I like a good car crash but if anyone believes Tor or Van will take the brunt of this, they are sorely mistaken. The insanity in TO should’ve been stopped before it permeated outward.

      When you start hearing about London, Waterloo, Cambridge, Sudbury and Lindsey being ‘feeder/bedroom communities’ to Toronto, you know pricing is out of whack.

      Suburbs will burn.

  • Who knows what comes next 7 years ago

    Very interesting read. Comments also seem diverse enough to express everyone’s take on this issue. Bottom line is: who knows what’s going to happen next? We all chip in our two cents, but ultimately, no one has any idea how exactly things will play out.

    I’m obviously not a fan of a market without fundamentals at all – I detest it and blame less discerning buyers for falling prey and contributing to this mess. That being said, I’ve been hearing noise of a crash for so long that I’m starting to think some are just using it to play the market. Though it remains to be seen whether that prediction truly happens. We’re all going to be impacted one way or another, but maybe a correction will create some awareness.

    • Mathmagician 7 years ago

      Everyone is saying they’ve been hearing a crash for so long, but this chart shows that real estate was only overvalued starting in 2015. As the author explained, it’s only after 5 quarters that it becomes likely to correct. That would put us in Q2 of 2016, aka last summer. That’s exactly when Toronto real estate starting to take off.

      If you crashed in the last Toronto market, you didn’t break even until 2007 after inflation, excluding interest. If it was only breaking even, there was no chance that it was overvalued at that point.

  • Justin Thyme 7 years ago

    The Canadian government, read The Bank of Canada. is facing something very dangerous.

    I call it retroactive inflation.

    That is when the price of PAST purchases goes up.

    When goods are bought on credit, the interest is part of the purchase price. When interest on this loan goes up, the price of the goods goes up. AFTER the purchase. Retroactive inflation.

    If the Bank of Canada raises interest rates faster than wages go up, there is nothing to counter this retroactive inflation. No increased wealth to cover PAST purchase price increases.

    With Canadian debt at all-time record levels, this retroactive inflation (which does NOT show up in regular inflation figures) could be far worse than the effects of inflation that effect only present and future prices.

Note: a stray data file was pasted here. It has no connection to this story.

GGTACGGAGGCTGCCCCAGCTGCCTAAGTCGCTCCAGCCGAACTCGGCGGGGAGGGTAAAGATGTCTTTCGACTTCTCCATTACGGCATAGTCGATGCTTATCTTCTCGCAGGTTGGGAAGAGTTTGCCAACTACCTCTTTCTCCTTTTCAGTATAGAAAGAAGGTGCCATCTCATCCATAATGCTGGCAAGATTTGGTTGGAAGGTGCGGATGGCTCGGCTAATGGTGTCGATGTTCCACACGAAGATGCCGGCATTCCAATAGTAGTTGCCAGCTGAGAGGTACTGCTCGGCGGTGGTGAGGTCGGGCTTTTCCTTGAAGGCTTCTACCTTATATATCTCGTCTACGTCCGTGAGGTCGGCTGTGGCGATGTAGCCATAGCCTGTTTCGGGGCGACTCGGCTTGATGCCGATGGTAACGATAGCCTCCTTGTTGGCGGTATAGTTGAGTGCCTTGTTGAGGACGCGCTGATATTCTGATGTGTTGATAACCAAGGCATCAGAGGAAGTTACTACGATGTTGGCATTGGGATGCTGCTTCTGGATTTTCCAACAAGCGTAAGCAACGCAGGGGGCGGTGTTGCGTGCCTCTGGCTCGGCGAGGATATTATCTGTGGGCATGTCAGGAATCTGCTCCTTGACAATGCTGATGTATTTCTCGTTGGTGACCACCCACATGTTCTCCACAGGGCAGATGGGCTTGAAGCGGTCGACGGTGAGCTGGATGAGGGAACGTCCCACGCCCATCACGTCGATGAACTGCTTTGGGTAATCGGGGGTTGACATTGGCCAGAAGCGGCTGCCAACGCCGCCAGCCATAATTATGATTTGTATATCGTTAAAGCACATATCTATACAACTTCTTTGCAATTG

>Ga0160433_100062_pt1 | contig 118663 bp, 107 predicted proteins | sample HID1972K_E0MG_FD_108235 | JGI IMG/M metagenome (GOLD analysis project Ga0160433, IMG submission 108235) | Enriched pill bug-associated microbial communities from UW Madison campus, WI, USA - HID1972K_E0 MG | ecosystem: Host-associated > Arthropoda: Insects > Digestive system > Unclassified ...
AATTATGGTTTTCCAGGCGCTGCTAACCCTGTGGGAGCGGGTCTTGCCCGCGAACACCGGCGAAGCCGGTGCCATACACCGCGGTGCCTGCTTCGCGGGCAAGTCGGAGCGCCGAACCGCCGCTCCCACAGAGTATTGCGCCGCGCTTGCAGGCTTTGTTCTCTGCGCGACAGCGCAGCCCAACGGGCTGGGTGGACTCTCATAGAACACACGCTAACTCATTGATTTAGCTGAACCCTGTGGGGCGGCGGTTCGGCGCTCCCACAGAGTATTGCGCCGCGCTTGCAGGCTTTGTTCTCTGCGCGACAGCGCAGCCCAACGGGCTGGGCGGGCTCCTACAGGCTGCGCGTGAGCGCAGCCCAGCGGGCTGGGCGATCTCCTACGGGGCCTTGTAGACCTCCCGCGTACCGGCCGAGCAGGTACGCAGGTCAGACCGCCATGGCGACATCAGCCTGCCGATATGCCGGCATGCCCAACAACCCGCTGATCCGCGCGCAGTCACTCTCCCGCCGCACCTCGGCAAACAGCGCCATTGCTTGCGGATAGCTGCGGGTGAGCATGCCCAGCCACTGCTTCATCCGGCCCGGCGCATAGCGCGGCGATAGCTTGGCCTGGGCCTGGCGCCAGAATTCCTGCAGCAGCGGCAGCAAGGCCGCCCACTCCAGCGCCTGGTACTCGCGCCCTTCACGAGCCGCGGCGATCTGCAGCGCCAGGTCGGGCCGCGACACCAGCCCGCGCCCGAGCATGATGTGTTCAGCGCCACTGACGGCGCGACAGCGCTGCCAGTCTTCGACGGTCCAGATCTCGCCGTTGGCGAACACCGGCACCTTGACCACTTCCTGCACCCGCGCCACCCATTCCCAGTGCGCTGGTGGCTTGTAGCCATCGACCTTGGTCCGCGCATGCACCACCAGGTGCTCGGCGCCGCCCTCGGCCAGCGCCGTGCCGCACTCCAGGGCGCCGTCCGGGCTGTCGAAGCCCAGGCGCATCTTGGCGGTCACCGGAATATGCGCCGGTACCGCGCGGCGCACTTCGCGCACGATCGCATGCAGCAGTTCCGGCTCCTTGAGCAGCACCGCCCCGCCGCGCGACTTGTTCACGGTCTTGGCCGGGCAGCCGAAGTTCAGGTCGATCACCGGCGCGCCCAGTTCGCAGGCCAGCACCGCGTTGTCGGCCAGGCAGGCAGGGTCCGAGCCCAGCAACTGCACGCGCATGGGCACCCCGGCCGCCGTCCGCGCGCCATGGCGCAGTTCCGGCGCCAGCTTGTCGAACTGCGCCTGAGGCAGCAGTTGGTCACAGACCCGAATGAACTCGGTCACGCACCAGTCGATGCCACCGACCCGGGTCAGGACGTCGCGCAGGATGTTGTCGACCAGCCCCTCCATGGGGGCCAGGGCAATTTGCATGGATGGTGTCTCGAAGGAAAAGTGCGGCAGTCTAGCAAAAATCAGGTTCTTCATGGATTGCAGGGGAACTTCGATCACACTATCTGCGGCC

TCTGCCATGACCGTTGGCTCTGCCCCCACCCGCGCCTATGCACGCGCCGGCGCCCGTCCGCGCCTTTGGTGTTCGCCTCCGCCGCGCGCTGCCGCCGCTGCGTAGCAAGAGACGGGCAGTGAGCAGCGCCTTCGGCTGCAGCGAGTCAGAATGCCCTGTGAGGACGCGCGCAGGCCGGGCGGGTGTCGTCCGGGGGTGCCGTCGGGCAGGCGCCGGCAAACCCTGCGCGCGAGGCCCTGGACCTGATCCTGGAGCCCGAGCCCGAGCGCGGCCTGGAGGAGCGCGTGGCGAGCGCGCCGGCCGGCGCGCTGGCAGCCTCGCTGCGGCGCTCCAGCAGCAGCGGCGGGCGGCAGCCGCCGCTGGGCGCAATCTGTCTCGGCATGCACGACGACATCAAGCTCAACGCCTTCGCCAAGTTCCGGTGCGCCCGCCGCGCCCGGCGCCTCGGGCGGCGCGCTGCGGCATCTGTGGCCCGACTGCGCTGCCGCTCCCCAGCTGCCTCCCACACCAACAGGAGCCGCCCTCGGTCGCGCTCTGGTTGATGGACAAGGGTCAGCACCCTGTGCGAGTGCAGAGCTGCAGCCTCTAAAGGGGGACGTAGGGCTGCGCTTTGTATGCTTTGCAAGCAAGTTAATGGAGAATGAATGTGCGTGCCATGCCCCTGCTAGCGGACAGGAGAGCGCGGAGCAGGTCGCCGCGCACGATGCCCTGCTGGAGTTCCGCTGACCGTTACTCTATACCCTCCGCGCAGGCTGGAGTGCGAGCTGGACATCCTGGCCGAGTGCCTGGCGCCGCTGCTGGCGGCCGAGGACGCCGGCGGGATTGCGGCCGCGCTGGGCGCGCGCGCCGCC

Debt that is most vulnerable would be line-of-credit loans, which are normally not constrained by long-term rates. Home equity loans would fall into this category. The next most vulnerable would be credit card interest. When credit card interest goes up, it goes up on PAST purchases as well – ALL current debt. The third most vulnerable would be mortgage interest on terms that are due within two years.

    Thus, the Canadian government is in a conundrum – the economy demands interest rates increase, to promote an overall increased rate of return on investments, but doing so causes a double whammy of inflation – higher current and future prices, and higher retroactive prices.

  • mike 7 years ago

    does anyone have data on registered realtors in metro vancouver by year going back 20 years just curious

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  • Peter 7 years ago

    Assuming land has been acquired, it costs $200/sqare foot to build a house with very nice finishes. If you scrimp on finishes you are looking at $150/square foot.

    So do the math on the cookie cutter semi in Aurora for $700k. Assume 1800 square feet, that’s $270k to build. How much is the land value of the semi? $300k? At that very low land cost it would be a $570k cost to build.

    Point is, if prices are out of whack, how low coukd prices possibly go given houses are so expensive to build.

    • Paul 7 years ago

      Peter, the land is the thing that crashes the most. And that’s coming from a land owner.